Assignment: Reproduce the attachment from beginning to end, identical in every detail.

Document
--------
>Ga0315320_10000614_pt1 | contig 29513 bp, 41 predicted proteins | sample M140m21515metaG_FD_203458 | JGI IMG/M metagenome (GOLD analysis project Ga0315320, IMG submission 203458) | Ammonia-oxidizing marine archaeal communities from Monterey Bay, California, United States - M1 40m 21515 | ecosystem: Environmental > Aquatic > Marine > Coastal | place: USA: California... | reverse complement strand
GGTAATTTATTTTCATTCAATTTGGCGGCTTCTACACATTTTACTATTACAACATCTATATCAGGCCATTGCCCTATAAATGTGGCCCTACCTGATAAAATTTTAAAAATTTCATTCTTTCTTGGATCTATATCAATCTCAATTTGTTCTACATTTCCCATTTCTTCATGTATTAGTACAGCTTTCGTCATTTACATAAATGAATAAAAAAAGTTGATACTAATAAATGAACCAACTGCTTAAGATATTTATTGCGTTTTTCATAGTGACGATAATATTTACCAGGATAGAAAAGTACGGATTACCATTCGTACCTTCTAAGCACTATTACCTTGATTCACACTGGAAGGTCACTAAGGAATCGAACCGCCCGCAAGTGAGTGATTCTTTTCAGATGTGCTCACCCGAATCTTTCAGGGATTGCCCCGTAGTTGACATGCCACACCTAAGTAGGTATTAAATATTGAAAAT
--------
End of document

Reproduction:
>Ga0315320_10000614_pt1 | contig 29513 bp, 41 predicted proteins | sample M140m21515metaG_FD_203458 | JGI IMG/M metagenome (GOLD analysis project Ga0315320, IMG submission 203458) | Ammonia-oxidizing marine archaeal communities from Monterey Bay, California, United States - M1 40m 21515 | ecosystem: Environmental > Aquatic > Marine > Coastal | place: USA: California... | reverse complement strand
GGTAATTTATTTTCATTCAATTTGGCGGCTTCTACACATTTTACTATTACAACATCTATATCAGGCCATTGCCCTATAAATGTGGCCCTACCTGATAAAATTTTAAAAATTTCATTCTTTCTTGGATCTATATCAATCTCAATTTGTTCTACATTTCCCATTTCTTCATGTATTAGTACAGCTTTCGTCATTTACATAAATGAATAAAAAAAGTTGATACTAATAAATGAACCAACTGCTTAAGATATTTATTGCGTTTTTCATAGTGACGATAATATTTACCAGGATAGAAAAGTACGGATTACCATTCGTACCTTCTAAGCACTATTACCTTGATTCACACTGGAAGGTCACTAAGGAATCGAACCGCCCGCAAGTGAGTGATTCTTTTCAGATGTGCTCACCCGAATCTTTCAGGGATTGCCCCGTAGTTGACATGCCACACCTAAGTAGGTATTAAATATTGAAAAT